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   Chapter 3 No.3

A Mere Accident By George Augustus Moore Characters: 34449

Updated: 2017-11-30 00:04


"Urns on corner walls, pilasters, circular windows, flowerage and loggia. What horrible taste, and quite out of keeping with the landscape!" He rang the bell.

"How do you do, Master John!" cried the tottering old butler who had known him since babyhood. "Very glad, indeed, we all are to see you home again, sir!"

Neither the appellation of Master John, nor the sight of the four paintings, Spring, Summer, Autumn, and Winter, which decorated the walls of the passage, found favour with John, and the effusiveness of Mrs Norton, who rushed out of the drawing-room, followed by Kitty, and embraced her son, at once set on edge all his curious antipathies. Why this kissing, this approachment of flesh? Of course she was his mother.... Then this smiling girl in the background! He would have to amuse her and talk to her; what infinite boredom it would be! He trusted fervently that her visit would not be a long one.

Then through what seemed to him the pollution of triumph, he was led into the library; and he noticed, notwithstanding the presiding busts of Shakespeare and Milton, that there was but one wretched stand full of books in the room, and that in the gloom of a far corner. His mother sat down, and there was a resoluteness in her look and attitude that seemed to proclaim, "Now I hold you captive;" but she said:

"I was very much alarmed, my dear John, about your not sleeping. Mr Hare told me you said that you went two and three nights without closing your eyes, and that you had to have recourse to sleeping draughts."

"Not at all, mother, I never took a sleeping draught but twice in my life."

"Well, you don't sleep well, and I am sure it is those college beds. But you will be far more comfortable here. You are in the best bedroom in the house, the one in front of the staircase, the bridal chamber; and I have selected the largest and softest feather-bed in the house."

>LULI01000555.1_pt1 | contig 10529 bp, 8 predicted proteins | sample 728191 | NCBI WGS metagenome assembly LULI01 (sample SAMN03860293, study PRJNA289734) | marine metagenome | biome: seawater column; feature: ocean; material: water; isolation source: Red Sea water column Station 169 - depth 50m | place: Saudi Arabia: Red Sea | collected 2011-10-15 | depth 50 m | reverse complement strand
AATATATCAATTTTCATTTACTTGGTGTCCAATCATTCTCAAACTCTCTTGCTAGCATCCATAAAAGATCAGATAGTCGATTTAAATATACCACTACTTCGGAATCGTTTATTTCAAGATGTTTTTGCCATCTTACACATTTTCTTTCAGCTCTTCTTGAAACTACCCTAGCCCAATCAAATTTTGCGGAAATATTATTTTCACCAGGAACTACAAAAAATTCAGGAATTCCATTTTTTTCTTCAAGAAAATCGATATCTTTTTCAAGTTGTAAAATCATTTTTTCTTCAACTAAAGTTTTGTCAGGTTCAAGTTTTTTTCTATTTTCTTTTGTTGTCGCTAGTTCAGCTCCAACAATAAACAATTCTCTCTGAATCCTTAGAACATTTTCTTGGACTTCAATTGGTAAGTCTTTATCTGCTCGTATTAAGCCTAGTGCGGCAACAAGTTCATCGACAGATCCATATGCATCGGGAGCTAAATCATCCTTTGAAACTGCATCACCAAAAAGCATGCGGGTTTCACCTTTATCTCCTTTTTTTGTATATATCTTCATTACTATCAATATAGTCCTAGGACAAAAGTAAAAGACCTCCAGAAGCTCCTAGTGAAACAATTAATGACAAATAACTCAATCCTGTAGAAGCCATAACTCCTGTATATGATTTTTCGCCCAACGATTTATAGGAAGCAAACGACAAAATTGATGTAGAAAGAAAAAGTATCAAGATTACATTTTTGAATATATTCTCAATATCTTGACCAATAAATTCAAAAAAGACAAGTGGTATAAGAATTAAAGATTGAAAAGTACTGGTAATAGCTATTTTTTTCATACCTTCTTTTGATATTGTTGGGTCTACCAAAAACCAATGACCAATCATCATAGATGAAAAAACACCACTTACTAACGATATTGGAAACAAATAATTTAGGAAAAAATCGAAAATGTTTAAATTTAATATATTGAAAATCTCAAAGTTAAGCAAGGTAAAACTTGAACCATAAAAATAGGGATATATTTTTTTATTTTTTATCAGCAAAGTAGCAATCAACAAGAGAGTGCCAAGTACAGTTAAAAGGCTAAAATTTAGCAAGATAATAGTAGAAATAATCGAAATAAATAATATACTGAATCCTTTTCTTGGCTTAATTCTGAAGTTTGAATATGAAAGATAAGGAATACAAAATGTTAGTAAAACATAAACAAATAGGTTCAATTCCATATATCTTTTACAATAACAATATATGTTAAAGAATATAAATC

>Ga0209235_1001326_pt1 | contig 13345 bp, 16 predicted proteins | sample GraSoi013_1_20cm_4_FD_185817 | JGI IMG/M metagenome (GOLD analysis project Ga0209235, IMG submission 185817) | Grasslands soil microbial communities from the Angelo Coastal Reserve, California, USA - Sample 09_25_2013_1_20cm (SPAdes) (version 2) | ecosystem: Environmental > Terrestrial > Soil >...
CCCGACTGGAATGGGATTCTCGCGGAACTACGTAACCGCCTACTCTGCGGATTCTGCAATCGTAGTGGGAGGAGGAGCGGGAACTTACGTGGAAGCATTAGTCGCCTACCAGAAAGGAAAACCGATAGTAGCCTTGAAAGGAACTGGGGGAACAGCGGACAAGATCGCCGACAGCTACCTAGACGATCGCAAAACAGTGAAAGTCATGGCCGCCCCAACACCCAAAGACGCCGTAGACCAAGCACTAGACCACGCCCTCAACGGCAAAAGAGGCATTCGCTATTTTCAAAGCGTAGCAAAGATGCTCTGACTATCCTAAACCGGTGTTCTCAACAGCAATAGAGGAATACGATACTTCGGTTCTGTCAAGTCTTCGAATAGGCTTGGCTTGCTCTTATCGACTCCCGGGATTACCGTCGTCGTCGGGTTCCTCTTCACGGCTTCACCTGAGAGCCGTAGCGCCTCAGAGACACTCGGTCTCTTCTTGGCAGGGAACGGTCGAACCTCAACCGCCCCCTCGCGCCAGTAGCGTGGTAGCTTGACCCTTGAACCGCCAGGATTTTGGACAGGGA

"My dear mother, if there is one thing more than another I dislike, it is a feather-bed. I should not be able to close my eyes; I beg of you to have it taken away."

Mrs Norton's face flushed. "I cannot understand, John; it is absurd to say that you cannot sleep on a feather-bed. Mr Hare told me you complained of insomnia, and there is no surer way of losing your health. It is owing to the hardness of those college mattresses, whereas in a feather-bed-"

"There is no use in our arguing that point, mother, I say I cannot sleep on a feather-bed...."

"But you have not tried one; I don't believe you ever slept on a feather-bed in your life."

"Well, I am not going to begin now."

"We haven't another bed aired in the house, and it is really too late to ask the servants to change your room."

"Well, then, I shall be obliged to sleep at the hotel in Henfield."

"You should not speak to your mother in that way; I will not have it."

"There! you see we are quarrelling already; I did wrong to come home."

"I am speaking to you for your own good, my dear John, and I think it is very stubborn of you to refuse to sleep on a feather-bed; if you don't like it, you can change it to-morrow."

The conversation fell, and in silence the speakers strove to master their irritation. Then John, for politeness' sake, spoke of when he had last seen Kitty. It was about five years ago. She had ridden her pony over to see them.

Mrs Norton talked of some people who had left the county, of a marriage, of an engagement, of a mooted engagement; and she jerked in a suggestion that if John were to apply at once, he would be placed on the list of deputy-lieutenants. Enumeration of the family influence-Lord So-and-so, the cousin, was the Lord Lieutenant's most intimate friend.

"You are not even a J.P., but there will be no difficulty about that; and you have not seen any of the county people for years. We will have the carriage out some day this week, and we'll pay a round of visits."